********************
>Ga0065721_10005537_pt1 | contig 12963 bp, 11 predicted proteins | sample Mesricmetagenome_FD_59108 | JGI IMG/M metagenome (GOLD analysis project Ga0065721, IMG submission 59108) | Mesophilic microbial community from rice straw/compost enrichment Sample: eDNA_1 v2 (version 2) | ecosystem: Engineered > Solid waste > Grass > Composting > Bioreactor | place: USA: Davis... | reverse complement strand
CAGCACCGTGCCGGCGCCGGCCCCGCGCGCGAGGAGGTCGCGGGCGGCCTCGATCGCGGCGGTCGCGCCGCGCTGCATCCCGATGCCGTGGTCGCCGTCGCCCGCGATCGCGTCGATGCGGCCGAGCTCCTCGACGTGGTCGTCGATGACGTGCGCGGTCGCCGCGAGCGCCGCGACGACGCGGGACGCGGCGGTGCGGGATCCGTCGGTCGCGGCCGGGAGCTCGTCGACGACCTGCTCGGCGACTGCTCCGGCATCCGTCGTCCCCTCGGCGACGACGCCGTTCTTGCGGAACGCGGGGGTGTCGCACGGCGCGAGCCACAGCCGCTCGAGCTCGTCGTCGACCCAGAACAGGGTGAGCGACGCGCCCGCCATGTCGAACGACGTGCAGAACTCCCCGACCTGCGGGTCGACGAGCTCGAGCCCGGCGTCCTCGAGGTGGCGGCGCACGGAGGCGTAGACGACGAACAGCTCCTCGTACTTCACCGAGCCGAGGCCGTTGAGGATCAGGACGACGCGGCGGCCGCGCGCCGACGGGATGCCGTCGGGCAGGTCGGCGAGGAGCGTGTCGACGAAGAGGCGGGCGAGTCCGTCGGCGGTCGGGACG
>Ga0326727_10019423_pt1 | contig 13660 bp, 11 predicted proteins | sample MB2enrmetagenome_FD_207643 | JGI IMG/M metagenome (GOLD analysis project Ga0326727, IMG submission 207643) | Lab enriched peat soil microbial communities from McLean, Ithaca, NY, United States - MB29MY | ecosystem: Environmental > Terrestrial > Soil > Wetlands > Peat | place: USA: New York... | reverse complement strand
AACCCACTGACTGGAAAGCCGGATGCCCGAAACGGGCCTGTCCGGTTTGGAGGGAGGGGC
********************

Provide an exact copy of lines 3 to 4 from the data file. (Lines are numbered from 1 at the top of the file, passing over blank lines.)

>Ga0326727_10019423_pt1 | contig 13660 bp, 11 predicted proteins | sample MB2enrmetagenome_FD_207643 | JGI IMG/M metagenome (GOLD analysis project Ga0326727, IMG submission 207643) | Lab enriched peat soil microbial communities from McLean, Ithaca, NY, United States - MB29MY | ecosystem: Environmental > Terrestrial > Soil > Wetlands > Peat | place: USA: New York... | reverse complement strand
AACCCACTGACTGGAAAGCCGGATGCCCGAAACGGGCCTGTCCGGTTTGGAGGGAGGGGC